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UK unveils bill giving its courts ultimate say on human rights
UK

UK unveils bill giving its courts ultimate say on human rights

22.06.2022
Plan by Tory government will allow British judiciary to ignore rulings from European Court of Human Rights
The European Court of Human Rights in Strasbourg, France
The European Court of Human Rights in Strasbourg, France
Photo credit: Shutterstock

Boris Johnson’s government defended its plan to allow UK courts to ignore rulings from the European Court of Human Rights, as groups including The Law Society warned the new law will damage basic protections.

The Bill of Rights will give the UK Supreme Court the ultimate say over human rights issues, making it clear that ECHR case law does not always need to be followed by the British judiciary, the Ministry of Justice said. It comes just days after the ECHR thwarted the UK’s flagship immigration policy by preventing Britain from deporting asylum seekers to Rwanda.

“We will strengthen the separation of powers in this country, affirming the supremacy of the Supreme Court, being explicit that the UK courts are under no obligation to follow the Strasbourg case law and indeed are free to diverge from it,” Justice Secretary Dominic Raab told Parliament on Wednesday.

The legislation - which was promised last month in the Queen’s Speech setting out the legislative agenda for the current parliamentary session - will go some way to pacifying Tory Members of Parliament who attacked the ECHR following last week’s ruling, which stopped a planned deportation flight from taking off when the plane was already on the tarmac.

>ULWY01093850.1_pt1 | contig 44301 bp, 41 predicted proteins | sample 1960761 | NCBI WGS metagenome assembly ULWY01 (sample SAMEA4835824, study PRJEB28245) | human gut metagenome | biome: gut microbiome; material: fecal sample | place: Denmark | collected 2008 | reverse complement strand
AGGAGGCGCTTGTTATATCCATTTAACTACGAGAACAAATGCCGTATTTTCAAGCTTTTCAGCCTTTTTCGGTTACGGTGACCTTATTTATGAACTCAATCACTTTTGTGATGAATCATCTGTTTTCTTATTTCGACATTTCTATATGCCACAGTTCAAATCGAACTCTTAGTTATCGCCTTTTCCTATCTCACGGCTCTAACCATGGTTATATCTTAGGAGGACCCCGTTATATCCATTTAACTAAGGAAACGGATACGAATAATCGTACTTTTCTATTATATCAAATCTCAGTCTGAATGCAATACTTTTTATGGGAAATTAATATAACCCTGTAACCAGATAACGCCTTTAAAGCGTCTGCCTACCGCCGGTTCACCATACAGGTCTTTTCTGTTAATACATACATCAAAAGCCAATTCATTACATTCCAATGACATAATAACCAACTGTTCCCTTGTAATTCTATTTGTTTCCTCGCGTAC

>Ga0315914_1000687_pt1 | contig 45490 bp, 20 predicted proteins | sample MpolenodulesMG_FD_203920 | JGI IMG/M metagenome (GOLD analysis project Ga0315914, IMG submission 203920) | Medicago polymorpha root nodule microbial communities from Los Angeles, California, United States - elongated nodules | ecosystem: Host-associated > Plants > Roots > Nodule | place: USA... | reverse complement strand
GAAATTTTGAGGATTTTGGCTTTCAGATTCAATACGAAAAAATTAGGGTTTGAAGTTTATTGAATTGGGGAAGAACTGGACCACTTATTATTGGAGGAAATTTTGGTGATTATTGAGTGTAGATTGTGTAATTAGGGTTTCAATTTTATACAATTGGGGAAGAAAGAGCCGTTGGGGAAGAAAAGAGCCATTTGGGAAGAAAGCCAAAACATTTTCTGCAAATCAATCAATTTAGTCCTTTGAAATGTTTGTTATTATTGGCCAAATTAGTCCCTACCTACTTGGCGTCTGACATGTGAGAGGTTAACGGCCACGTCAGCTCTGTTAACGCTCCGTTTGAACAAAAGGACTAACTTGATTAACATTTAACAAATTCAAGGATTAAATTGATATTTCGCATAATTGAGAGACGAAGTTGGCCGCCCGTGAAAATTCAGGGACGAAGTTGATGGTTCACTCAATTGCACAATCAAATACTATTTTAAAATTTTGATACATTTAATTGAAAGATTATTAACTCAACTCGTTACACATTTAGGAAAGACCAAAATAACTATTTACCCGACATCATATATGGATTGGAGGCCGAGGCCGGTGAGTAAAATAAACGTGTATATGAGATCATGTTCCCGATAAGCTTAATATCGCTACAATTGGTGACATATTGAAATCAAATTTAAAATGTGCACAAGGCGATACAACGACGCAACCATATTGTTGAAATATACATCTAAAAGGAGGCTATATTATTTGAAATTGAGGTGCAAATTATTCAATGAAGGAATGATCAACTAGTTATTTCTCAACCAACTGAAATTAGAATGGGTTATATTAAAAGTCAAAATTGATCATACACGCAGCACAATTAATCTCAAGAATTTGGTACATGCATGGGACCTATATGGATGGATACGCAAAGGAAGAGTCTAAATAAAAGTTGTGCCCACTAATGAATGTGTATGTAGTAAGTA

But human rights groups and opposition parties say the bill will take away rights enshrined in the Human Rights Act, legislation passed in 1998 by former Prime Minister Tony Blair’s Labour government. The opposition party’s justice spokesman Steve Reed accused ministers of trying to sow division.

The Law Society, which represents solicitors in England and Wales, said this bill represents a “lurch backwards” for the British justice system.

“The bill will create an acceptable class of human rights abuses in the United Kingdom - by introducing a bar on claims deemed not to cause ‘significant disadvantage’,” said Stephanie Boyce, the group’s president.

©2022 Bloomberg L.P.


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